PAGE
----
On the one hand, analysts say the threat of an external IS attack is minimal. Jordan is a key U.S. ally, with at least 1,000 American troops stationed within its borders. President Barack Obama recently announced a $5 billion counterterrorism fund for shoring up partner countries “on the front lines.” Jordan has bolstered its border defenses, upped military recruitment and improved coordination with Saudi Arabia. Even Israel has suggested it could come to Jordan’s defense should the Islamic State breach its northeastern borders.
But Ma’an officials reject talk of extremist influence. “Ma’an has some 60 active extremists at most, and they are divided,” Shamayleh said. “The actual group of fundamentalists is loud but very small.”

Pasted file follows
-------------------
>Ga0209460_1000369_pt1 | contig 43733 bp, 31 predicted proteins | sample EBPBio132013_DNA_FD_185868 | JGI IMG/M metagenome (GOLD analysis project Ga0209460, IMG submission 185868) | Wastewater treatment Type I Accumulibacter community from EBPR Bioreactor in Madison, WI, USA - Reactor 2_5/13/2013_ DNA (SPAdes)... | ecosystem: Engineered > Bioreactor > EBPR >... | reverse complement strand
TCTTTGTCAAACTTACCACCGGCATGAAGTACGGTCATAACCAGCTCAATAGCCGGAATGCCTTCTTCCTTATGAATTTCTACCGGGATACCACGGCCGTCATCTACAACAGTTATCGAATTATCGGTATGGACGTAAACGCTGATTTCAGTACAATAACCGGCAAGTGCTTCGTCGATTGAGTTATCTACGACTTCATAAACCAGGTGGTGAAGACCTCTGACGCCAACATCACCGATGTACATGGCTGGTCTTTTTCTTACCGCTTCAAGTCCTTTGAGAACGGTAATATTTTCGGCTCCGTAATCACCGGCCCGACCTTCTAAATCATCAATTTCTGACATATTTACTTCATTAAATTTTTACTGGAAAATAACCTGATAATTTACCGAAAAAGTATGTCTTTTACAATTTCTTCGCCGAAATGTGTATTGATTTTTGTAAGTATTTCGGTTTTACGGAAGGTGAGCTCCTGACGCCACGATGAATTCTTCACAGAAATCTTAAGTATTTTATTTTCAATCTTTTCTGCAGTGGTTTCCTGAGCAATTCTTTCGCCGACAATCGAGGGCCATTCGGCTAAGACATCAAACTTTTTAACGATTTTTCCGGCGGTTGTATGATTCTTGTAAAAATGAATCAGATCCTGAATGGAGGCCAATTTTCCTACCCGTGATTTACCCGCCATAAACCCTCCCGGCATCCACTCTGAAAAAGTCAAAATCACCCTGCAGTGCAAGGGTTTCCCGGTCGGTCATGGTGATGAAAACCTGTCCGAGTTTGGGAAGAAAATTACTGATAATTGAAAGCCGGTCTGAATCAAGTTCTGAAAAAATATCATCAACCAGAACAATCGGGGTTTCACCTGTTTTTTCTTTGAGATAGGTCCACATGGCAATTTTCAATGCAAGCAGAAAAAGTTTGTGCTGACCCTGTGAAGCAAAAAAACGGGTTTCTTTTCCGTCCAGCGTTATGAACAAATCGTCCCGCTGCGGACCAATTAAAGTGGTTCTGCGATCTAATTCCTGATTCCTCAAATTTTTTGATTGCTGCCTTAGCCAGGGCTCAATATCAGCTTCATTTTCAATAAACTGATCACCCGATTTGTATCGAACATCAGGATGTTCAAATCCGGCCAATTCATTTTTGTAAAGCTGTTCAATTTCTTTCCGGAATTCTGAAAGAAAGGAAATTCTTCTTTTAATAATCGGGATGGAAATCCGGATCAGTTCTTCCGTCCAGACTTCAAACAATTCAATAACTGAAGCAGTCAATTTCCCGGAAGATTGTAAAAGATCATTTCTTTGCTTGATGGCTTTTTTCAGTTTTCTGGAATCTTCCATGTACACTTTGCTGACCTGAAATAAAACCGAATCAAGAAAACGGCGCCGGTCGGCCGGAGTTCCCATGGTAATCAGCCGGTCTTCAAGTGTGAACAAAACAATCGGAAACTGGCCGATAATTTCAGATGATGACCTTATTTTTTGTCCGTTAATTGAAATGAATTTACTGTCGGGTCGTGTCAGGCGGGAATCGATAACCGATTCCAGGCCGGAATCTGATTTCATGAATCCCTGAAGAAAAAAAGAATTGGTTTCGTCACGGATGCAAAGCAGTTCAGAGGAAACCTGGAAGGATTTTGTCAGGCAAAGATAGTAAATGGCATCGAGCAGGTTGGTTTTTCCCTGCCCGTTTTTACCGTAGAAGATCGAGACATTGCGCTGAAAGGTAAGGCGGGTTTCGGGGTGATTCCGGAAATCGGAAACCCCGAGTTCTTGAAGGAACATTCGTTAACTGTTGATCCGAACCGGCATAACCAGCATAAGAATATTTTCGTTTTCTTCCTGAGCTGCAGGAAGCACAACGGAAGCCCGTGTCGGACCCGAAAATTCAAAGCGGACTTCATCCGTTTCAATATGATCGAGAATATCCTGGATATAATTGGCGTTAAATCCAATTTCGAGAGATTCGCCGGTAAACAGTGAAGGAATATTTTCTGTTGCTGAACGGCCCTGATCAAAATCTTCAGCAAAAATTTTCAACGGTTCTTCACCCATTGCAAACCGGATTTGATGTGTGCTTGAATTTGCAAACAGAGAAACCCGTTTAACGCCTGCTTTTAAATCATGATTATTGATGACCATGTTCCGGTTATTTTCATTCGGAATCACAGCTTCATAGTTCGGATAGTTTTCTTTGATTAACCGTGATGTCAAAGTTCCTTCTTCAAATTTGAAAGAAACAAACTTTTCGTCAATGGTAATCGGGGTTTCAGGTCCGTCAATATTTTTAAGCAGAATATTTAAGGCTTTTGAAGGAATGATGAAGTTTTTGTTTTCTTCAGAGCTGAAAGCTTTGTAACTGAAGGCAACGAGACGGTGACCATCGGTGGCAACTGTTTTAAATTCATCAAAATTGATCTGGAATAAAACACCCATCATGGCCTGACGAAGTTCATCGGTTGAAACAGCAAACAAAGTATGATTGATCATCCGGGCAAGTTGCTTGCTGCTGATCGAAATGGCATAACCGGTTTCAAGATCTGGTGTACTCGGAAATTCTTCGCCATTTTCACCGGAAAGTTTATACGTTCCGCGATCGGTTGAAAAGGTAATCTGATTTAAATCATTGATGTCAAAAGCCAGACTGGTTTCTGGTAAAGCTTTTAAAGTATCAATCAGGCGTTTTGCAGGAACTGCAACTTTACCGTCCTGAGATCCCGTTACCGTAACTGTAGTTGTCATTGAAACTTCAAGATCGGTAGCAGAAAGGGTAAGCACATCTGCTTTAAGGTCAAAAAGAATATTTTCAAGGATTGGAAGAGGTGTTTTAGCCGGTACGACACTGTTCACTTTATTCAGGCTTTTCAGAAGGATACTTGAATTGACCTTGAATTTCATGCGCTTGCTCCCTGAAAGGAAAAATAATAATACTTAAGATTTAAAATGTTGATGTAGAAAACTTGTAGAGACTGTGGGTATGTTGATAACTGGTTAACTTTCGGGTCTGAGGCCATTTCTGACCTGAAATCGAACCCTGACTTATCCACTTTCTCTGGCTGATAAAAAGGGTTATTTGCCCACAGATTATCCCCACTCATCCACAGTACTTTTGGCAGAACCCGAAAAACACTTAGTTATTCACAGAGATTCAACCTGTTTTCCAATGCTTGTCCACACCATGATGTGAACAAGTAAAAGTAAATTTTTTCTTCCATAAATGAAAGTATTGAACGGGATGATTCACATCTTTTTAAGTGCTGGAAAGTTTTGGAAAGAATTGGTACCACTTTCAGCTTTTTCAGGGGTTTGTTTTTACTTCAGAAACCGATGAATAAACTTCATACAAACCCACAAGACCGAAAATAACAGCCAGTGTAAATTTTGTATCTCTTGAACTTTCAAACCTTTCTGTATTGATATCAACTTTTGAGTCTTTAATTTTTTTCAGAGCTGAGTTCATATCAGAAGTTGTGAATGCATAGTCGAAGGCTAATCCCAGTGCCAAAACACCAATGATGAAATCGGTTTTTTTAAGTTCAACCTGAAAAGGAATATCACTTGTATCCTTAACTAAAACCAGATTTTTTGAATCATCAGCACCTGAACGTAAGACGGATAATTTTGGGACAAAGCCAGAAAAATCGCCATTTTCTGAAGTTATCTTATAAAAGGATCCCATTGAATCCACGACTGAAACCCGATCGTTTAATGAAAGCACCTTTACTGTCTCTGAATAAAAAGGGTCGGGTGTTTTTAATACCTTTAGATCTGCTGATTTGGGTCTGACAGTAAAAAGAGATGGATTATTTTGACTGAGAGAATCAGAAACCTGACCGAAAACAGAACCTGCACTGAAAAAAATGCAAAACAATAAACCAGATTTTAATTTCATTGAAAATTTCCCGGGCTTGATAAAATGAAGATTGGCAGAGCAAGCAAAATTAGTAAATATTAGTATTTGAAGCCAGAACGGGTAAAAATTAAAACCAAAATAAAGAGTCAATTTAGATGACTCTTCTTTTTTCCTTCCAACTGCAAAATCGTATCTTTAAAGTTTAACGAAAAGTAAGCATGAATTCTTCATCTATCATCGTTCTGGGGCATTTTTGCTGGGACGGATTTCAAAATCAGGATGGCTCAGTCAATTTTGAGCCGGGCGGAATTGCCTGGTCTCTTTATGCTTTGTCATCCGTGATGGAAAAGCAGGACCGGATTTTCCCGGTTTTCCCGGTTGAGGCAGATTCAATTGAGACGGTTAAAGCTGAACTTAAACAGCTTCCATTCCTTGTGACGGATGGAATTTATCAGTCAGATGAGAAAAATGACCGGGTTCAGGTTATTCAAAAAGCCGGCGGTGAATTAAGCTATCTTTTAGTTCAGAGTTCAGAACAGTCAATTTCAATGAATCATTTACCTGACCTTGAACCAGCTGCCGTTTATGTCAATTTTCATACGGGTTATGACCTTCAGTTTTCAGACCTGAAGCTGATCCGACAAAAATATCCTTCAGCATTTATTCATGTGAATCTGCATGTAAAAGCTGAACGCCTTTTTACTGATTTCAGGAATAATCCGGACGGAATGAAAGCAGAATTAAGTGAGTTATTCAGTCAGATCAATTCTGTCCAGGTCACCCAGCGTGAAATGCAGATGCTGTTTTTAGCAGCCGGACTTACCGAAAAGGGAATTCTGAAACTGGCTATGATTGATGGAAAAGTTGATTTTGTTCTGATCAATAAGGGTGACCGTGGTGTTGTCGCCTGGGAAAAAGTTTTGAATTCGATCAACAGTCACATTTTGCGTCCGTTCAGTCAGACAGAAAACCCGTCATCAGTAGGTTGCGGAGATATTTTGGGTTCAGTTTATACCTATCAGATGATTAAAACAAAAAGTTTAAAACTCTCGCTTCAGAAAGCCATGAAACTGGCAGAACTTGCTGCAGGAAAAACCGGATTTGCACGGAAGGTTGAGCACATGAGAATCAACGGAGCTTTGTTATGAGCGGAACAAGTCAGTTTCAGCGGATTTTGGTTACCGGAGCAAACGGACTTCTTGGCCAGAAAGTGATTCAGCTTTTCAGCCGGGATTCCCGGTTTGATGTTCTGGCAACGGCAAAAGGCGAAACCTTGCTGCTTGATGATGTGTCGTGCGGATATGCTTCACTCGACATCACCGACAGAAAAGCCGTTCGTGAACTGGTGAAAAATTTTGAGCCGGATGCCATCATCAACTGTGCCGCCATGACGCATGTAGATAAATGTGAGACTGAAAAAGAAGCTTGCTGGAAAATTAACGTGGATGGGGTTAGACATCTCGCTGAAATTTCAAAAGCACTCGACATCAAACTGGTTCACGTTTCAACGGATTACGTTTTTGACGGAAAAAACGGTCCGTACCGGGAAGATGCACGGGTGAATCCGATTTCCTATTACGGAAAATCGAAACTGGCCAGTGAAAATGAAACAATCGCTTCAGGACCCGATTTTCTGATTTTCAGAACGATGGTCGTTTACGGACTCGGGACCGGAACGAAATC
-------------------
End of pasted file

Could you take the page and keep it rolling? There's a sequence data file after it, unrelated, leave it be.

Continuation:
Abu Sayyaf, a Salafist well known for sending Jordanian youths to pursue jihad in Syria, likewise dismissed the demonstrations. “They have nothing to do with the Salafists,” he said in a phone call. The black flag-waving youths were “fans of IS,” he said, but not actually part of Salafist organizations. “Propaganda about a Da’ash threat has been exaggerated in Jordan from the beginning,” he said. “Jordan is not a priority. The main jihad now is in Syria and Iraq.”
In the past, protests expressing economic dissatisfaction resulted in allegations of excessive police response. Grievances stem from Ma’an’s riots of 1989, when economic depression sparked violent protests and heavy security interference. Subsequent clashes between locals and security forces, mostly for the same reasons, have been compounded by corruption and misuse of government funds, Shamayleh said.